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Attention - Grooms, best men and fathers of the bride!

With the wedding season underway, try following these top tips to ensure you give a confident wedding speech this summer! Tips provided by international speeching coaches, Harrison Monarth and Larina Kase, authors of The Confident Speaker - Beat Your Nerves and Communicate At Your Best in Any Situation (McGraw-Hill, September 2007, £10.99, www.theconfidentspeaker.com)

1. Create a take-away message. Think of one message you want everyone to take away and shape your toast around that idea.

2. Tell a story. Nothing engages people's interest and emotions more than stories. Tell a story that supports your take-away message.

3. Brief is best. Resist the urge to include everything but the kitchen sink hoping that something strikes a chord. Edit your toast down to keep it concise.

4. Practice and get feedback. Practice your speech in front of others who understand your message. See if you elicit the emotions you hope to, and modify as needed.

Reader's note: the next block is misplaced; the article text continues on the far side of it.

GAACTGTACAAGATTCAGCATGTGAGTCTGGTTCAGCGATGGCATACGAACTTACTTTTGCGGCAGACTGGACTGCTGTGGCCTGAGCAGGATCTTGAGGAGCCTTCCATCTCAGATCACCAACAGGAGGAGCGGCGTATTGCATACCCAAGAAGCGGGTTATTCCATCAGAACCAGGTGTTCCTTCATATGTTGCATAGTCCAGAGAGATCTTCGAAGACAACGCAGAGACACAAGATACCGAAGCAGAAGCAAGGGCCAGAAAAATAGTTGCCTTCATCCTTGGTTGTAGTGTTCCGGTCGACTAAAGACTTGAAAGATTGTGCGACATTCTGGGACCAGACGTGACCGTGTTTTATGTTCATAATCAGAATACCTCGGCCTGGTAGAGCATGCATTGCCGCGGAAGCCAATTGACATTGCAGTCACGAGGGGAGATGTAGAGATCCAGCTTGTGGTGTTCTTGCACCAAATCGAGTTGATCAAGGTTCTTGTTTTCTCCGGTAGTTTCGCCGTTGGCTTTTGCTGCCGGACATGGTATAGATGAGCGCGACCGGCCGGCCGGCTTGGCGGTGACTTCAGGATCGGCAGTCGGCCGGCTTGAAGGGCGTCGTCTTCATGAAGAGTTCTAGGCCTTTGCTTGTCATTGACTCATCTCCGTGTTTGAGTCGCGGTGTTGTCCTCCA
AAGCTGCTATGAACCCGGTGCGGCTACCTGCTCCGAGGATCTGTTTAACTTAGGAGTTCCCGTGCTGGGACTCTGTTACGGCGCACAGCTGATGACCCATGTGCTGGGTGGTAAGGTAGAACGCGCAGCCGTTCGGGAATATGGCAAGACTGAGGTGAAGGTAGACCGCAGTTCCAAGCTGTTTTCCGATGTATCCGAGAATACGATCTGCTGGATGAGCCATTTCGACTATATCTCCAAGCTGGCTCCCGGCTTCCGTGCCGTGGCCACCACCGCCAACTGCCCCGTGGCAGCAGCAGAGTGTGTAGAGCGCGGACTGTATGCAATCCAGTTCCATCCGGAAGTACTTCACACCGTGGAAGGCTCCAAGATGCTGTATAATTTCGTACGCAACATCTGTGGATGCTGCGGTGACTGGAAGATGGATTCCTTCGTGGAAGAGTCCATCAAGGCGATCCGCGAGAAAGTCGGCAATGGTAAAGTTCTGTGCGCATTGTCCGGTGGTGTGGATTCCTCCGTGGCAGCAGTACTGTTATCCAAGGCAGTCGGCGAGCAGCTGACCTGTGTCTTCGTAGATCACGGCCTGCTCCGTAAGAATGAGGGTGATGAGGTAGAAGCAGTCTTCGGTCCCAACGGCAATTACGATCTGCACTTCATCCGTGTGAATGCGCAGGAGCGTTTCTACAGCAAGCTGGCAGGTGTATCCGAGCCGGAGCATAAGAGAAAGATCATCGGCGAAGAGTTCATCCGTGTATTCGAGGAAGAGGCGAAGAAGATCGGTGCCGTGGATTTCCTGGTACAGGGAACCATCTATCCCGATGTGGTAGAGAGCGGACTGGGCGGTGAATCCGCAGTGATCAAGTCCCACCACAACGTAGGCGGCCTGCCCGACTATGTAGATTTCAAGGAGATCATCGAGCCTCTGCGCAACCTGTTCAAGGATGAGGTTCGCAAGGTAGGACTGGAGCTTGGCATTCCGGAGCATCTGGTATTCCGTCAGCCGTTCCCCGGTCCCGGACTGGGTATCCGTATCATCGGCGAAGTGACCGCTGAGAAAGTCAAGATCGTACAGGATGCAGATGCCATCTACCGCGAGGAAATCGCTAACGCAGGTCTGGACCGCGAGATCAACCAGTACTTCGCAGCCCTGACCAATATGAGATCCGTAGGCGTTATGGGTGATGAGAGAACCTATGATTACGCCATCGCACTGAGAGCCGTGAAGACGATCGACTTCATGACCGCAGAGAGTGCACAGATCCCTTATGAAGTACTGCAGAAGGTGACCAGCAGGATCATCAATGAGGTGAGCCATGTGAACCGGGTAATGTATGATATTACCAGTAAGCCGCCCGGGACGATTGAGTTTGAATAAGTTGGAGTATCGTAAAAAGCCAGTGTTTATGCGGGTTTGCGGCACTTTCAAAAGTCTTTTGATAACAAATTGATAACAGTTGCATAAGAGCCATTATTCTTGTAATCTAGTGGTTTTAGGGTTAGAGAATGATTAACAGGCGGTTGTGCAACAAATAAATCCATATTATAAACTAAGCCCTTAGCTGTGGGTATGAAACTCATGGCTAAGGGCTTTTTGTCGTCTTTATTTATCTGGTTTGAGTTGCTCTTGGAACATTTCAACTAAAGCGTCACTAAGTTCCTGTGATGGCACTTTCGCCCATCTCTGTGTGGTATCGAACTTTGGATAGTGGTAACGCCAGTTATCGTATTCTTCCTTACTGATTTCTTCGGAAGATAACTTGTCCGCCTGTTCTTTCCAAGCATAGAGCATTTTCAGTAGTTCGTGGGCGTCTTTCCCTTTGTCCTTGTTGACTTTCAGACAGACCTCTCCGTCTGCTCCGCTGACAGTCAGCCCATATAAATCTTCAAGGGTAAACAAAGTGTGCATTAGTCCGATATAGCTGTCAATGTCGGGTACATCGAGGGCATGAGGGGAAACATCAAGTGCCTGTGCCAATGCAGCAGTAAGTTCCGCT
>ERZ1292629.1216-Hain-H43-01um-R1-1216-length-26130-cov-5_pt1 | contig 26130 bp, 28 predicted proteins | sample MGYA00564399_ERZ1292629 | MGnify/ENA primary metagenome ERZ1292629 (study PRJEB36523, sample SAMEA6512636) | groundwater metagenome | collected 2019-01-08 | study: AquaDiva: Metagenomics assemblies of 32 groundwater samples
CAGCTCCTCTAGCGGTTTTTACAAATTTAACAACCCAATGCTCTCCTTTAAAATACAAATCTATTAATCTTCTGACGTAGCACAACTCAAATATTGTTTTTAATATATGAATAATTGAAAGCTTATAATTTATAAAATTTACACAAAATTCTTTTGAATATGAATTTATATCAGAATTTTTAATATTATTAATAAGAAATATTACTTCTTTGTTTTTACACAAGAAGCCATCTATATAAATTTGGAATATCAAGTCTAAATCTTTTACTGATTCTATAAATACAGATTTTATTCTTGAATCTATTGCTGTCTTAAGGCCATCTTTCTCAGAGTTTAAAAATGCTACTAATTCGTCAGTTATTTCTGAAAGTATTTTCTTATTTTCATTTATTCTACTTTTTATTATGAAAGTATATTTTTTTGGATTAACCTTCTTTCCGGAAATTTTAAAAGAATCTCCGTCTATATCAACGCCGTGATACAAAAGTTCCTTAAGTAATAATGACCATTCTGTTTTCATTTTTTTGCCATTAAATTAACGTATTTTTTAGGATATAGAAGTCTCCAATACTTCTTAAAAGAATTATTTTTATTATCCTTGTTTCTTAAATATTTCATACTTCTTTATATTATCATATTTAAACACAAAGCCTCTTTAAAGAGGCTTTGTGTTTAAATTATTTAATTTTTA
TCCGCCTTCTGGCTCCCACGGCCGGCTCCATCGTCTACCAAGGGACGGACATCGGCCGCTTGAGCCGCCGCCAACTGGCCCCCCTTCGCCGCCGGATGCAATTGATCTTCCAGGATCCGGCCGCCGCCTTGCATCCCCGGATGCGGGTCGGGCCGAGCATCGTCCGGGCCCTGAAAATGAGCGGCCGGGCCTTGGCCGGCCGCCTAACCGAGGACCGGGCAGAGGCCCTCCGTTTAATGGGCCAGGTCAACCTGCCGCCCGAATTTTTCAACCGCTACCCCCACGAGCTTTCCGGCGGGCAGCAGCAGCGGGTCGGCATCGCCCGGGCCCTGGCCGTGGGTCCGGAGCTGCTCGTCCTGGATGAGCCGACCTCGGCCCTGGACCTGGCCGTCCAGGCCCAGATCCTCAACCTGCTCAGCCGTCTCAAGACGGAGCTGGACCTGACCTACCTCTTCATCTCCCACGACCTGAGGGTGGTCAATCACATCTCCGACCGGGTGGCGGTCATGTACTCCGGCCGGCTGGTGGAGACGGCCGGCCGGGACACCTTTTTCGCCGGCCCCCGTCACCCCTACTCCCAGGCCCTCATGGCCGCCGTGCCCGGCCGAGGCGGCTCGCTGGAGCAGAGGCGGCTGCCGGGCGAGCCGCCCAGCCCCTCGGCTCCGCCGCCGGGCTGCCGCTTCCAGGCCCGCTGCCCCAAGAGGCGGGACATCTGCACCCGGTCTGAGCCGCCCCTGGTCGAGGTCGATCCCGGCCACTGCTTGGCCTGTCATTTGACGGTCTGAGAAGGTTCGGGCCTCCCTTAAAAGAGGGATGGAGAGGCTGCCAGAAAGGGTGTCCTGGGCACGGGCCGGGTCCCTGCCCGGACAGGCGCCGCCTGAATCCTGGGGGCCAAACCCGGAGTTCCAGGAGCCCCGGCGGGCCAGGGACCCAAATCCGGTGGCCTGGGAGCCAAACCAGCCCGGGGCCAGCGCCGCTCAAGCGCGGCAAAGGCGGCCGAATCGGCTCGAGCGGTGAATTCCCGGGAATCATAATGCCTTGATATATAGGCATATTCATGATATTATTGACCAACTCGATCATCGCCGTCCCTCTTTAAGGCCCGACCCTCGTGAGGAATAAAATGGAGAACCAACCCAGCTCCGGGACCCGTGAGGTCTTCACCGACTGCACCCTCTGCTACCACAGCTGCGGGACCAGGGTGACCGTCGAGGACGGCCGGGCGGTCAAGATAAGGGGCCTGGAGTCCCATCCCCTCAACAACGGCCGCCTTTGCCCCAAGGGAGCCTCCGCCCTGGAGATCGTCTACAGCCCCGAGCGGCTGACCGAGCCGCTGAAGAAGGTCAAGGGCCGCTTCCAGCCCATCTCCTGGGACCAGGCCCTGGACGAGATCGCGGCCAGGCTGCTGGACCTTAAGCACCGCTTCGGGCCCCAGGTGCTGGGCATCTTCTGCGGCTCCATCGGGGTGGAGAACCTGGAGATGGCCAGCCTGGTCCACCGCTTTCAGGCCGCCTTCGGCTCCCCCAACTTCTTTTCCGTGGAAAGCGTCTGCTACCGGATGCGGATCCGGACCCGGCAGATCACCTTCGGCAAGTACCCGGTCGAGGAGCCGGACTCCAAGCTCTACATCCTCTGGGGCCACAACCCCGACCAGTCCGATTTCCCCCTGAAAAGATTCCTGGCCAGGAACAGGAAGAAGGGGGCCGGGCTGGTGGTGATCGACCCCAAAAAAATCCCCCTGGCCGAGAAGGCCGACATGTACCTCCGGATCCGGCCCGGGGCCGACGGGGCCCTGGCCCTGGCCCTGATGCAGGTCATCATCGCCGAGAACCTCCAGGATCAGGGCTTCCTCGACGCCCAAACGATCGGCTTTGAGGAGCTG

5. Focus on who you're honouring. When you deliver your toast, focus the majority of your attention and energy on those you're honouring. Engage the rest of the group with eye contact and hand gestures.

6. Don't drift into sentimentality. Pulling too enthusiastically on the heartstrings of the audience takes the focus from those you're toasting and makes you the centre of attention. Remember, it's not about you!

7. Know your alcohol tolerance and resist that fourth glass of champagne until after your speech. Everyone, including you, will be better off when you speak with a clear head and your tongue in check.

8. Be prudently funny. But keep your humour clean and free of sarcasm. Best told are short and funny anecdotes that highlight the toastees’ personality.

9. Sincere flattery is a short-cut to likeability. Feel free to take that route and watch everyone smile.

10. If you have trouble starting your speech, begin with a quote. Thousands of them have been collected over the centuries and are widely available. They begin something like this: "Socrates once said..." or "Billy Connelly says..."

Advance copies of The Confident Speaker - Beat Your Nerves and Communicate At Your Best in Any Situation (McGraw-Hill, September 2007, £10.99), are available on request, or to arrange an interview with authors, Harrison Monarth and Larina Kase on any aspect of public speaking, please contact Sue Blake Media.

ENDS

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